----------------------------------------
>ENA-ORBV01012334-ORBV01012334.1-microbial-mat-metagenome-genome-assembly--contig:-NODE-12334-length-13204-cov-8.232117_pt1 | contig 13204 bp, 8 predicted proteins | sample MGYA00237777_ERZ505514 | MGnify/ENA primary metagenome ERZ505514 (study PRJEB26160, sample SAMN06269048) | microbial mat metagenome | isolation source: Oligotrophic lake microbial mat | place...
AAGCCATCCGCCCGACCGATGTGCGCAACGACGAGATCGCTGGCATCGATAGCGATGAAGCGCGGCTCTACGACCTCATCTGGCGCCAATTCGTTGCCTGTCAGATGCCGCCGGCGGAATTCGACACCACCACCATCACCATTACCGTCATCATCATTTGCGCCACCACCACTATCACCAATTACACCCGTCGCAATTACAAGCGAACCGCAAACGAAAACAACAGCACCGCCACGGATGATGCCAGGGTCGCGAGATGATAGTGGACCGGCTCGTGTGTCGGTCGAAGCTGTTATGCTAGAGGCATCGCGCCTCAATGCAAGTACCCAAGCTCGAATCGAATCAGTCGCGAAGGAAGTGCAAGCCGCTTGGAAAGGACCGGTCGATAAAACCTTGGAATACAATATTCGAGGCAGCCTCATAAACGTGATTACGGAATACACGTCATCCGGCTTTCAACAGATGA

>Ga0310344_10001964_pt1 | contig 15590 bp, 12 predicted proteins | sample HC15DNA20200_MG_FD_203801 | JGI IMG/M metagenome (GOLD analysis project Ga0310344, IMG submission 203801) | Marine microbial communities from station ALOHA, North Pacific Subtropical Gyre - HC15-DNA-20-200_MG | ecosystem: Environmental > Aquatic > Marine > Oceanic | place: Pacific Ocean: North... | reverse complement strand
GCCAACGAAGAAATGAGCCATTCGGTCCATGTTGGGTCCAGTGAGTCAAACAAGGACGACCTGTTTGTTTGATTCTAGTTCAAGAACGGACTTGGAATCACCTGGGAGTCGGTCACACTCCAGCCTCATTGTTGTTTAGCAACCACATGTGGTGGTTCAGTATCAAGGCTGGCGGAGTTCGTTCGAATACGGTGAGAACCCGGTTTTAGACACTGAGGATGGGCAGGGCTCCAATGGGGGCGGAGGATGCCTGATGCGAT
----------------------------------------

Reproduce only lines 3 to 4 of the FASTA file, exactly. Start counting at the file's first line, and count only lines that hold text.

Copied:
>Ga0310344_10001964_pt1 | contig 15590 bp, 12 predicted proteins | sample HC15DNA20200_MG_FD_203801 | JGI IMG/M metagenome (GOLD analysis project Ga0310344, IMG submission 203801) | Marine microbial communities from station ALOHA, North Pacific Subtropical Gyre - HC15-DNA-20-200_MG | ecosystem: Environmental > Aquatic > Marine > Oceanic | place: Pacific Ocean: North... | reverse complement strand
GCCAACGAAGAAATGAGCCATTCGGTCCATGTTGGGTCCAGTGAGTCAAACAAGGACGACCTGTTTGTTTGATTCTAGTTCAAGAACGGACTTGGAATCACCTGGGAGTCGGTCACACTCCAGCCTCATTGTTGTTTAGCAACCACATGTGGTGGTTCAGTATCAAGGCTGGCGGAGTTCGTTCGAATACGGTGAGAACCCGGTTTTAGACACTGAGGATGGGCAGGGCTCCAATGGGGGCGGAGGATGCCTGATGCGAT